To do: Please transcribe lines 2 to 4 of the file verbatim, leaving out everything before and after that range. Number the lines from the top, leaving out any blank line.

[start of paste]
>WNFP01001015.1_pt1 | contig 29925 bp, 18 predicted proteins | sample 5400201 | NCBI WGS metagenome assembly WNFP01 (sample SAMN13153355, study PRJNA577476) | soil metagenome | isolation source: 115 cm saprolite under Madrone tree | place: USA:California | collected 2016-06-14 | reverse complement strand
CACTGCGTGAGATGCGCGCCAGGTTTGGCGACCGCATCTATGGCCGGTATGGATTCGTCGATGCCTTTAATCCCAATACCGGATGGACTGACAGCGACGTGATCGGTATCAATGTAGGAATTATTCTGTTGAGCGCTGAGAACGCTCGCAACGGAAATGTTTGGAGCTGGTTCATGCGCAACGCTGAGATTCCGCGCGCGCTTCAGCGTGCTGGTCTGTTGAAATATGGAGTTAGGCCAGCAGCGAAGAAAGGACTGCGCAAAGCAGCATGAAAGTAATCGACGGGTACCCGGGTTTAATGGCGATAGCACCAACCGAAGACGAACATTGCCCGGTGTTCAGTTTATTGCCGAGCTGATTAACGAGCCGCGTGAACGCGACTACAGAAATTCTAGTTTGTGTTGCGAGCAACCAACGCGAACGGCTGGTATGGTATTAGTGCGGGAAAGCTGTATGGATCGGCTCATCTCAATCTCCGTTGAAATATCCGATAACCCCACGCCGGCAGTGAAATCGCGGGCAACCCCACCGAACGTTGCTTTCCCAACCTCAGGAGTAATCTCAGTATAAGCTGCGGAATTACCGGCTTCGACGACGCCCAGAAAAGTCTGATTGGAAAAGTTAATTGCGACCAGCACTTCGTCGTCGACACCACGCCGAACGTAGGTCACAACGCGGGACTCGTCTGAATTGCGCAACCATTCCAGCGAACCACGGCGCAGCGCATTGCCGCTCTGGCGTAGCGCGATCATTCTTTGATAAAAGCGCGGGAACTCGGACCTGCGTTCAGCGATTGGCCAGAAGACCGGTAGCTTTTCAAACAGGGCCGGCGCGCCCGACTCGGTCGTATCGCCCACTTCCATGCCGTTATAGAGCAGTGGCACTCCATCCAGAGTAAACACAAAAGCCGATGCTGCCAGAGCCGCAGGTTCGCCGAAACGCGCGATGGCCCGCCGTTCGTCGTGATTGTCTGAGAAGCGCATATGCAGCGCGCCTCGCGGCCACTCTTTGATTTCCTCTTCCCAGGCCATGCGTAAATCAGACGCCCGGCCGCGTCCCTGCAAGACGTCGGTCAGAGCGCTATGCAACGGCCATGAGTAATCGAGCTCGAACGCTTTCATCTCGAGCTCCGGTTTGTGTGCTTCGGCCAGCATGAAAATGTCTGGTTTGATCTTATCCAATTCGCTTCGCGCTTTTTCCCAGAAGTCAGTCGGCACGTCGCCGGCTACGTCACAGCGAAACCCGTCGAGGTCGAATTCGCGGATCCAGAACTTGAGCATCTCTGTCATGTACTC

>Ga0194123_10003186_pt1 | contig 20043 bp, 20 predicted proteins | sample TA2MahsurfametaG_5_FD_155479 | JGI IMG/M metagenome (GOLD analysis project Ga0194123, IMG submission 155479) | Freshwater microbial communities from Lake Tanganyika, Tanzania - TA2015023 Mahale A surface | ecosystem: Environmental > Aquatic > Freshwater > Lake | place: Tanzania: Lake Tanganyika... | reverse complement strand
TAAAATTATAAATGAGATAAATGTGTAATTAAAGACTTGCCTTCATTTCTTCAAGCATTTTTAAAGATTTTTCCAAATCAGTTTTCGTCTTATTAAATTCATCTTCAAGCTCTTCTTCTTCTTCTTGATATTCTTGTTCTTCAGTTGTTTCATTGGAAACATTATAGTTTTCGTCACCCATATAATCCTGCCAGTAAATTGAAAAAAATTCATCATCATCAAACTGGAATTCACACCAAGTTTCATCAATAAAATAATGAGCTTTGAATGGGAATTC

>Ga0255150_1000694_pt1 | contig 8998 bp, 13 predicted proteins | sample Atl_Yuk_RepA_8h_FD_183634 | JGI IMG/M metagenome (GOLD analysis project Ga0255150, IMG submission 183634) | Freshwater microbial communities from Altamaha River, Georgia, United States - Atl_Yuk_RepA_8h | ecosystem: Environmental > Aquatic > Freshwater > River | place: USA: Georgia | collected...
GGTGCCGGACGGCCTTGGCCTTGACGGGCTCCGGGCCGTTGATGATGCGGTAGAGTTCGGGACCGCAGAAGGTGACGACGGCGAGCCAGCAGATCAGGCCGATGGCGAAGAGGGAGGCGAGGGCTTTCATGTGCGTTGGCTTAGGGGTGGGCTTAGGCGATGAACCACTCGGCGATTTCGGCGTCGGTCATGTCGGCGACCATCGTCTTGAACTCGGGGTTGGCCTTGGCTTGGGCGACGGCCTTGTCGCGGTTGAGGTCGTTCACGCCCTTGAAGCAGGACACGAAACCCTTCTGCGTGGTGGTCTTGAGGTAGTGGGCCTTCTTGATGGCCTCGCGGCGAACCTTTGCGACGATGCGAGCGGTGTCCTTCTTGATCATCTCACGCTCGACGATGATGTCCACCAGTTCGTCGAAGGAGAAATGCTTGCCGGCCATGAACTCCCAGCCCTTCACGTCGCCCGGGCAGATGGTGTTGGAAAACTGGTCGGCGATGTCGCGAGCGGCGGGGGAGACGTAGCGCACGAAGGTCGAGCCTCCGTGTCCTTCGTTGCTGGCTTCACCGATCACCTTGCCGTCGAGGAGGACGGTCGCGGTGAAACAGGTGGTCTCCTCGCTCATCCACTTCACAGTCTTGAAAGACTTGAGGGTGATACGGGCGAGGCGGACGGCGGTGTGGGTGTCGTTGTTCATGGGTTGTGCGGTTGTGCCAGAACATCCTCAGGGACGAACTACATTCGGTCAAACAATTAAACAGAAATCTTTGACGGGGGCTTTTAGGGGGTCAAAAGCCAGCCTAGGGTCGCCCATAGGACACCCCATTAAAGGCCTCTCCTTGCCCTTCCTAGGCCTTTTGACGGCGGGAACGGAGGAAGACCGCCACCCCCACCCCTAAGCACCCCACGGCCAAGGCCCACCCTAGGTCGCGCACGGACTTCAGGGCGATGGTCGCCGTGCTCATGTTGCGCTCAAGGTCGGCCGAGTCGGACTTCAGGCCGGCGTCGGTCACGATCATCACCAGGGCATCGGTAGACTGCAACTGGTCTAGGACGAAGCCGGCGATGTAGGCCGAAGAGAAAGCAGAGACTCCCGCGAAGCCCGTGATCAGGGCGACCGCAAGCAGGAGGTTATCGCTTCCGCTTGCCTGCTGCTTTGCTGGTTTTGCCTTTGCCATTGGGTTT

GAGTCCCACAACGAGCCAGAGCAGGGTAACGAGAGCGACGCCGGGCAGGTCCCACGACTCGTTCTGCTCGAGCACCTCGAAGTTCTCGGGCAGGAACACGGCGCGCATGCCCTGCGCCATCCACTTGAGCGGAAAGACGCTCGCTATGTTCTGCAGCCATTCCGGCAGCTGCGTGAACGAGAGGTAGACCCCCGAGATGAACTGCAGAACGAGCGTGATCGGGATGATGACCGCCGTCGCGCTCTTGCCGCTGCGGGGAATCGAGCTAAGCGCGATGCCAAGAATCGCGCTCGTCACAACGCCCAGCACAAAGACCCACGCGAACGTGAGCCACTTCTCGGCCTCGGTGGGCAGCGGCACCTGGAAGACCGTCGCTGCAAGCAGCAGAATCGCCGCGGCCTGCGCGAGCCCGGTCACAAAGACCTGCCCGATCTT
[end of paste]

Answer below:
CACTGCGTGAGATGCGCGCCAGGTTTGGCGACCGCATCTATGGCCGGTATGGATTCGTCGATGCCTTTAATCCCAATACCGGATGGACTGACAGCGACGTGATCGGTATCAATGTAGGAATTATTCTGTTGAGCGCTGAGAACGCTCGCAACGGAAATGTTTGGAGCTGGTTCATGCGCAACGCTGAGATTCCGCGCGCGCTTCAGCGTGCTGGTCTGTTGAAATATGGAGTTAGGCCAGCAGCGAAGAAAGGACTGCGCAAAGCAGCATGAAAGTAATCGACGGGTACCCGGGTTTAATGGCGATAGCACCAACCGAAGACGAACATTGCCCGGTGTTCAGTTTATTGCCGAGCTGATTAACGAGCCGCGTGAACGCGACTACAGAAATTCTAGTTTGTGTTGCGAGCAACCAACGCGAACGGCTGGTATGGTATTAGTGCGGGAAAGCTGTATGGATCGGCTCATCTCAATCTCCGTTGAAATATCCGATAACCCCACGCCGGCAGTGAAATCGCGGGCAACCCCACCGAACGTTGCTTTCCCAACCTCAGGAGTAATCTCAGTATAAGCTGCGGAATTACCGGCTTCGACGACGCCCAGAAAAGTCTGATTGGAAAAGTTAATTGCGACCAGCACTTCGTCGTCGACACCACGCCGAACGTAGGTCACAACGCGGGACTCGTCTGAATTGCGCAACCATTCCAGCGAACCACGGCGCAGCGCATTGCCGCTCTGGCGTAGCGCGATCATTCTTTGATAAAAGCGCGGGAACTCGGACCTGCGTTCAGCGATTGGCCAGAAGACCGGTAGCTTTTCAAACAGGGCCGGCGCGCCCGACTCGGTCGTATCGCCCACTTCCATGCCGTTATAGAGCAGTGGCACTCCATCCAGAGTAAACACAAAAGCCGATGCTGCCAGAGCCGCAGGTTCGCCGAAACGCGCGATGGCCCGCCGTTCGTCGTGATTGTCTGAGAAGCGCATATGCAGCGCGCCTCGCGGCCACTCTTTGATTTCCTCTTCCCAGGCCATGCGTAAATCAGACGCCCGGCCGCGTCCCTGCAAGACGTCGGTCAGAGCGCTATGCAACGGCCATGAGTAATCGAGCTCGAACGCTTTCATCTCGAGCTCCGGTTTGTGTGCTTCGGCCAGCATGAAAATGTCTGGTTTGATCTTATCCAATTCGCTTCGCGCTTTTTCCCAGAAGTCAGTCGGCACGTCGCCGGCTACGTCACAGCGAAACCCGTCGAGGTCGAATTCGCGGATCCAGAACTTGAGCATCTCTGTCATGTACTC

>Ga0194123_10003186_pt1 | contig 20043 bp, 20 predicted proteins | sample TA2MahsurfametaG_5_FD_155479 | JGI IMG/M metagenome (GOLD analysis project Ga0194123, IMG submission 155479) | Freshwater microbial communities from Lake Tanganyika, Tanzania - TA2015023 Mahale A surface | ecosystem: Environmental > Aquatic > Freshwater > Lake | place: Tanzania: Lake Tanganyika... | reverse complement strand
TAAAATTATAAATGAGATAAATGTGTAATTAAAGACTTGCCTTCATTTCTTCAAGCATTTTTAAAGATTTTTCCAAATCAGTTTTCGTCTTATTAAATTCATCTTCAAGCTCTTCTTCTTCTTCTTGATATTCTTGTTCTTCAGTTGTTTCATTGGAAACATTATAGTTTTCGTCACCCATATAATCCTGCCAGTAAATTGAAAAAAATTCATCATCATCAAACTGGAATTCACACCAAGTTTCATCAATAAAATAATGAGCTTTGAATGGGAATTC